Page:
Empa and ETH chemists lay the foundation stone for the risk evaluation of brominated flame retardants

Brominated for eternity


Chemically-based flame retardants have paved the way for many plastics to become ubiquitous materials in our daily life. However, what protects plastics and similar substances from fire on the one hand represents a potential risk to the environment, the animal kingdom and humankind on the other. Empa chemists have now taken a close look at hexabromocyclododecane  (HBCD), a widely used bromine-containing fire retarding agent. The investigation revealed that HBCD occurs in several different forms, or so called stereoisomers. In cooperation with the ETH Zurich, the Empa researchers have developed an analytical technique which allowed them for the first time ever to identify eight different HBCD stereoisomers and determine their structure. The complicated molecular geometry of the substance has important implications – only two isomers accumulate in fish tissue. How the HBCD types otherwise differ must be investigated further, for only then can a comprehensive risk evaluation of HBCD be made, according to the Empa scientists.


Flame retardants are to be found everywhere. Easily identified examples from office life are the computer, table, chairs and telephone. A little less obvious are cable sheathing and insulating foams. Many plastics contain a dose of flame retarding chemicals, and without these additives a spark would be enough to start the material burning like tinder. Our daily life would be much more dangerous without them. Flame retardants act as built-in fire extinguishers, and they ensure that a moment of carelessness does not turn into a catastrophe.

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Builder’s rubble which includes facade insulating material can contain flame retardants.

But this resistance to fire comes at a price. Some flame retardants are suspected of being toxic to humans and to our environment. One example is the frequently encountered range of brominated (bromine containing) chemicals which mix well into the plastic material but cause problems in various ecosystems. In 2004, for example, brominated diphenylethers (with a single exception) were banned internationally  for being POPs – Persistant Organic Pollutants, organic environmental pollutants which degrade very slowly, accumulate in the food chain and disrupt the endocrine balance in humans and animals. “But this is only the tip of the iceberg,” says Empa chemist Martin Kohler. “There are many chemical in use today whose effects on the hormonal balance of humans and animals are completely unknown.”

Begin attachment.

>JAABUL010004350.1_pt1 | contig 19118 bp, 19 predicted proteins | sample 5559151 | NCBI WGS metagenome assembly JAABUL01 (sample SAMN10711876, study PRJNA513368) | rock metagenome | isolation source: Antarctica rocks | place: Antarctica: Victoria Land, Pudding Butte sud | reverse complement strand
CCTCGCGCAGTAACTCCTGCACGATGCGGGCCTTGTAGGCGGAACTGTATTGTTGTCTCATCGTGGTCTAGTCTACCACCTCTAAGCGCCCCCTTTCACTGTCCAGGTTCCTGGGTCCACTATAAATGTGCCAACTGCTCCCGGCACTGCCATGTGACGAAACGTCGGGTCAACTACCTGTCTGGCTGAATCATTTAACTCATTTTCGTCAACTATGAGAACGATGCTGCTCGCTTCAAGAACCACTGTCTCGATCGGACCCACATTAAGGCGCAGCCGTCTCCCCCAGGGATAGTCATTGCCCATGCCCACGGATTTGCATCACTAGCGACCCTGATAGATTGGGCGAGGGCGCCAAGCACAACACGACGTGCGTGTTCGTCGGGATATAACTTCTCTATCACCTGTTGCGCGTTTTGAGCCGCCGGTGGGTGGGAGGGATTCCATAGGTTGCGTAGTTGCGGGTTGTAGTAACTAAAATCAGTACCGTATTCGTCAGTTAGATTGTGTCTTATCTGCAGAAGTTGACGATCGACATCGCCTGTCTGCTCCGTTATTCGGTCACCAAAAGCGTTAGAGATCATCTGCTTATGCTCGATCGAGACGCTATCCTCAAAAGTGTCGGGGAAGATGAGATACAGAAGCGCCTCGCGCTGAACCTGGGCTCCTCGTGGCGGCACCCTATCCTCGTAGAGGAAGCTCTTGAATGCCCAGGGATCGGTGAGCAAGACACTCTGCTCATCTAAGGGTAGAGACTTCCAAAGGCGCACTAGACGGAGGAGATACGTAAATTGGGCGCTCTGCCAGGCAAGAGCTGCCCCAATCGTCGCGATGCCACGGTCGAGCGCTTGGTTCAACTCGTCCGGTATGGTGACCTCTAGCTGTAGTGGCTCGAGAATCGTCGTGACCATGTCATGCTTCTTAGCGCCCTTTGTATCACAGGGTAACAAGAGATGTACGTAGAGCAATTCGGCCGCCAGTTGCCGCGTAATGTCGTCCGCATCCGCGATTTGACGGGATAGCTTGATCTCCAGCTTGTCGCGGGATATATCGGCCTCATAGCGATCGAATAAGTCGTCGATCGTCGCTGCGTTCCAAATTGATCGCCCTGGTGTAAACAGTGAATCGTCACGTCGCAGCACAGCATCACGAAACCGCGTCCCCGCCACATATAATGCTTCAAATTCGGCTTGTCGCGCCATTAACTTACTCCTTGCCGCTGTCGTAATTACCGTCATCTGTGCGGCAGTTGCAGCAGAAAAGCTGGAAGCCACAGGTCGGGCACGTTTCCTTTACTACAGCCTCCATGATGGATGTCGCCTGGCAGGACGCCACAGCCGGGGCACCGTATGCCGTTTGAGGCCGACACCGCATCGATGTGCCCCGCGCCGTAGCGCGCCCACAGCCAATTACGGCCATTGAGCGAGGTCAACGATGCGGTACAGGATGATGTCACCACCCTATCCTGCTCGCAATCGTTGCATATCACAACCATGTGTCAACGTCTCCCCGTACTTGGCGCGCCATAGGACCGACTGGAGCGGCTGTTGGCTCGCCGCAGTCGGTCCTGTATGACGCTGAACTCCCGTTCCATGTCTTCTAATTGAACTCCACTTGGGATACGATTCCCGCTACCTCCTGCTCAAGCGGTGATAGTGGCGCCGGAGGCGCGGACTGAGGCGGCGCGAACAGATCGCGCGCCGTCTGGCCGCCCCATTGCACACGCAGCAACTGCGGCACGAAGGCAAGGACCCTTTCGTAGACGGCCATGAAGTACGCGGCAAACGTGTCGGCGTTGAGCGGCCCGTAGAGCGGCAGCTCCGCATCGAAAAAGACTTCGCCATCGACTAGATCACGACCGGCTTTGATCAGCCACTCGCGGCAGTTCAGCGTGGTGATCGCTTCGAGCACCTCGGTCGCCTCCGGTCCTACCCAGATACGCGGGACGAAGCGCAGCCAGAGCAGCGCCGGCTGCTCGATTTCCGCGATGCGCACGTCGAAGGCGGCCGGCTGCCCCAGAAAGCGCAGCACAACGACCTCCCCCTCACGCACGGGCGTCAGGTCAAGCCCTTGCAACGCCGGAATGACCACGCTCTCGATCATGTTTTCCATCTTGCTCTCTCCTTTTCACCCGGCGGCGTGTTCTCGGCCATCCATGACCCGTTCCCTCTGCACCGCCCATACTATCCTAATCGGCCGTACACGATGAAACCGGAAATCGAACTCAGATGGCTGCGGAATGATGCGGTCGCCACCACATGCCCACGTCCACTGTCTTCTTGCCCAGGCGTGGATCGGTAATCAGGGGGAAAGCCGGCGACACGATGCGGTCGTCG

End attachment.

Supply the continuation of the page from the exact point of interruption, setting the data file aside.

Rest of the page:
Brominated flame retardants accumulate in the environment

Empa’s Analytical Chemistry Laboratory in internationally recognized as being at the head of the field in terms of identifying such environmentally active substances. As long ago as in 2003 Heinz Vonmont and his team drew attention to a possible new danger, hexabromocyclododecane, abbreviated to HBCD. Researchers discovered that it was accumulating in fish in the Greifensee, a shallow lake in Canton Zurich. It was also accumulating in the lake bed, and from studying the sediment layers it was possible to infer that the concentration of HBCD in the environment has steadily risen over the past twenty years.

This is not a coincidence. HBCD has been available commercially as a flame retardant since 1984, but the chemical composition of the substance has not previously been given much attention. However, recently Empa analytical chemist Norbert Heeb and his colleague Bernd Schweizer of the ETH Zurich made a surprising discovery – HBCD is actually a mixture of at least eight “stereoisomers”. Although all the isomers contain the same ring of 12 carbon atoms and have the same chemical formula and composition, they have different spatial structures.